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Published on September 14, 2015

Cortisone Injections: Worth the Stick?

By Corinne VanBeek, MD

Cortisone injectionCortisone shots are injections used to alleviate pain and decrease inflammation in a certain area of the body. They are frequently administered into joints, such as the knee, hip, ankle, and shoulder. Sometimes they are administered into other spaces, such as the subacromial space or the space above the rotator cuff of the shoulder. A wide variety of conditions can be treated with these injections.

Cortisone injections frequently consist of a steroid (the cortisone part) and a local anesthetic. The local anesthetic is similar to the novicaine a dentist may administer at the time of a dental procedure. The local anesthetic component of the injection works faster than the steroid and facilitates immediate relief before the steroid kicks in days later. Corticosteroid injections can be given in the doctor's office. Occasionally they are administered in the operating room for spine conditions.

Does the injection offer more than transient relief? Cortisone may alleviate pain and decrease inflammation for several months. For some conditions in which the pathology is localized to inflamed tissue, a cortisone injection may enable permanent resolution of the problem.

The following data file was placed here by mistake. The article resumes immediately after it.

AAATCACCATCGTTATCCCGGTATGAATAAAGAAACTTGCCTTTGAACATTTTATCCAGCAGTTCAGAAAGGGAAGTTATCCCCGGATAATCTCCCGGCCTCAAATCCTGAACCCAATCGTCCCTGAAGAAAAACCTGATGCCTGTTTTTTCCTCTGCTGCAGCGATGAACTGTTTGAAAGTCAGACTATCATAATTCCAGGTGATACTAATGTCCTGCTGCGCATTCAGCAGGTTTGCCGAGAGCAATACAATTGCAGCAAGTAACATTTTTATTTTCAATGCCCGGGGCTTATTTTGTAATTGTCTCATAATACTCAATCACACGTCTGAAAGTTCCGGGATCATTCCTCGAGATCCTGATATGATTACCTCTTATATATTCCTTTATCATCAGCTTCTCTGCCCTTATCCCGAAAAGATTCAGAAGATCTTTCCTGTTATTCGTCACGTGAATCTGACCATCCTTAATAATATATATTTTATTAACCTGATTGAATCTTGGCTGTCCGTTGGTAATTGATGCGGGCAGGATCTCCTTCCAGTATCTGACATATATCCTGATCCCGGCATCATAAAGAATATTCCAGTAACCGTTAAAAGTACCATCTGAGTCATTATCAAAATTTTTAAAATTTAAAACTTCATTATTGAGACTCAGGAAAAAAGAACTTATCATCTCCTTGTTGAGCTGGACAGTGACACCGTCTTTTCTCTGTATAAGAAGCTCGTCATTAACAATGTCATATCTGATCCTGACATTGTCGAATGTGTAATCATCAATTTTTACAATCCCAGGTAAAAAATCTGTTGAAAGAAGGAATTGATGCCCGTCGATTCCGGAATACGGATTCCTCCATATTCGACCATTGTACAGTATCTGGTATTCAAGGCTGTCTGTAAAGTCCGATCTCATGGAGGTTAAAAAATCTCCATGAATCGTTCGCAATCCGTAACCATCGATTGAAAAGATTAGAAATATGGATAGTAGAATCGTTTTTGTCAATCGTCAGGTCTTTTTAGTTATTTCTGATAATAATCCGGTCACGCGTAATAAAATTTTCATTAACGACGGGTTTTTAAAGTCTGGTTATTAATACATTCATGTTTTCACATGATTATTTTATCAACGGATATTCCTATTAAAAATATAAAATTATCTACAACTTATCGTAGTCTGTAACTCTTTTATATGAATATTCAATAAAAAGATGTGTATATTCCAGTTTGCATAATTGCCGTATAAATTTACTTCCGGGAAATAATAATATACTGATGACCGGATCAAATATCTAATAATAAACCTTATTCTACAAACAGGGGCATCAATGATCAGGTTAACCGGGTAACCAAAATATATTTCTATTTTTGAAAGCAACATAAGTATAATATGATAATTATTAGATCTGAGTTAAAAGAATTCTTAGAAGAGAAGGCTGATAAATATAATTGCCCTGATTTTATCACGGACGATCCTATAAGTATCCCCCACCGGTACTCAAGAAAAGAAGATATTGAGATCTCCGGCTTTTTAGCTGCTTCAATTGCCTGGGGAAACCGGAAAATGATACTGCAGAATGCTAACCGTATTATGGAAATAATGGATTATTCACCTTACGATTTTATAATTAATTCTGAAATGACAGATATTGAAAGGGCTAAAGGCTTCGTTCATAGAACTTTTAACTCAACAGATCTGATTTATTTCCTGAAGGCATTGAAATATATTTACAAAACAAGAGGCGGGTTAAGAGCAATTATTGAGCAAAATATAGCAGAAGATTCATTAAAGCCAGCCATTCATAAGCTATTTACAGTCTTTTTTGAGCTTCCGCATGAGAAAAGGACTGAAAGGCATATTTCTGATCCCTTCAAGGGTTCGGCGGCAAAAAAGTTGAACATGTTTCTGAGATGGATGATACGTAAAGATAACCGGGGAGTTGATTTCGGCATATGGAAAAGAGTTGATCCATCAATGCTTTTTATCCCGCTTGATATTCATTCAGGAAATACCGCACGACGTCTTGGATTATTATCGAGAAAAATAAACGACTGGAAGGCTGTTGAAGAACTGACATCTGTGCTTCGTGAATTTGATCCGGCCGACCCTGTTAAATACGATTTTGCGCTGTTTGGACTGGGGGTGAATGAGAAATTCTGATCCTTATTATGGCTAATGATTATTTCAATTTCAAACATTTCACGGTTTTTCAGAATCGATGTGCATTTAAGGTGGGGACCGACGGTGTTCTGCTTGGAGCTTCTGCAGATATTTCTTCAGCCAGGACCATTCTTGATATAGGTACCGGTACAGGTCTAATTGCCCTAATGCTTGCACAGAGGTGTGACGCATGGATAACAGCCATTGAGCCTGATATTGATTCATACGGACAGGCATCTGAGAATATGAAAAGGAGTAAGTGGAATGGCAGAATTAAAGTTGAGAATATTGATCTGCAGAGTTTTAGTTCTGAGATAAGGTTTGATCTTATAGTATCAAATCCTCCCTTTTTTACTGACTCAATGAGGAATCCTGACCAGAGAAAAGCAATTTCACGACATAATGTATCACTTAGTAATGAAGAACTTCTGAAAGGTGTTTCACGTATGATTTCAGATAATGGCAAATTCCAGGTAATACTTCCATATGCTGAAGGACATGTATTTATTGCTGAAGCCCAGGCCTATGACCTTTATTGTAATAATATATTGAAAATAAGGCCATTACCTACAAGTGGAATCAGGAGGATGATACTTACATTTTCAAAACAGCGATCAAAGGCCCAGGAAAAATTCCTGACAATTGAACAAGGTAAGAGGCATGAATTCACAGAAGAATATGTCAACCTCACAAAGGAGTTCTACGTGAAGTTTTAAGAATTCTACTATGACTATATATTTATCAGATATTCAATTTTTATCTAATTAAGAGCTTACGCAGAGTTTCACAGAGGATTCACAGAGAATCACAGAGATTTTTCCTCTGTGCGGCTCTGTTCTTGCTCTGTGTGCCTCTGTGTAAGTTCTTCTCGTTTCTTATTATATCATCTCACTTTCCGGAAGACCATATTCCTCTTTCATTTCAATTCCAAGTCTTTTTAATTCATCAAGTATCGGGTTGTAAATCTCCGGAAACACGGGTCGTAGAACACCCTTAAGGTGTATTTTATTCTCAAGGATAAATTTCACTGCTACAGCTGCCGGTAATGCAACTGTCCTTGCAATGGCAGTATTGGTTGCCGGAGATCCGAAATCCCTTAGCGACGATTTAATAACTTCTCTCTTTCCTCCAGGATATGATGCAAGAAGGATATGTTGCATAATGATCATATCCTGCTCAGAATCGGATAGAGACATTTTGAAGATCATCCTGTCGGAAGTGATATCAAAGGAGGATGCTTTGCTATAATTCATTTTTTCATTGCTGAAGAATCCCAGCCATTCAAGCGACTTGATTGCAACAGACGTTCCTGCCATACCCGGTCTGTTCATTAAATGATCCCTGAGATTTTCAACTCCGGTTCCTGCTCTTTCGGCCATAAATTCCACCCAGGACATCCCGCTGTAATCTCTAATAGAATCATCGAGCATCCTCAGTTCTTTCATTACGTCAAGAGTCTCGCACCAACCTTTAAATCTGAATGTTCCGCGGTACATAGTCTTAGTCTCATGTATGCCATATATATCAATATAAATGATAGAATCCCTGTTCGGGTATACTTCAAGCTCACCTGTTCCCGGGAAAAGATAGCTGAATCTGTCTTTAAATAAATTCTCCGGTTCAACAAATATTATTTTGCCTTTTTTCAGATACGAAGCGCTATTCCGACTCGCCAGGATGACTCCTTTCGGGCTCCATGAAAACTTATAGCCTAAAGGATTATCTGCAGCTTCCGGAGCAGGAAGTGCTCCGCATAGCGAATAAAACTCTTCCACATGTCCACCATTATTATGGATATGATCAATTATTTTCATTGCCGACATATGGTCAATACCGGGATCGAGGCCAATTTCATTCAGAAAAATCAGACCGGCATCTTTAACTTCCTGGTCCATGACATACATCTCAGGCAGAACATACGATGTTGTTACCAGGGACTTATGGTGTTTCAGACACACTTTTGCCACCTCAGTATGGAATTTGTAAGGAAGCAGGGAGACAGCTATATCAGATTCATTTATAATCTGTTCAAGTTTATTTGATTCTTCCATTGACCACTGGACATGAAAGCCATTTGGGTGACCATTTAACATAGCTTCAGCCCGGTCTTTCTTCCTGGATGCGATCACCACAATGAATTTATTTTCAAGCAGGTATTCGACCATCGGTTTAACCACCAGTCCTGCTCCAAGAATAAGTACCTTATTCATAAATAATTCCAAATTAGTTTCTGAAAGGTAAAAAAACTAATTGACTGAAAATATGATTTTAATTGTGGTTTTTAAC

The number of injections you can receive annually is limited to three or four per year. This is because of the potentially deleterious effects of cortisone. Cortisone can deteriorate the cartilage in a joint and weaken tendons. Cortisone shots also carry other risks, such as skin discoloration and thinning around the injection site and temporary facial flushing. It is important to realize that cortisone shots can cause a transient flare up of pain and inflammation at the site of the injection. After 48 hours, a decrease in pain and inflammation should be experienced.

Because cortisone injections may accelerate joint deterioration and tendon degeneration, patients should think twice before getting the injection for temporary relief of pain. Researchers are still investigating the efficacy and safety profile of other types of injections, such as hyaluronic acid and platelet rich plasma, that may replace cortisone injections to alleviate pain and inflammation and possibly expedite healing.

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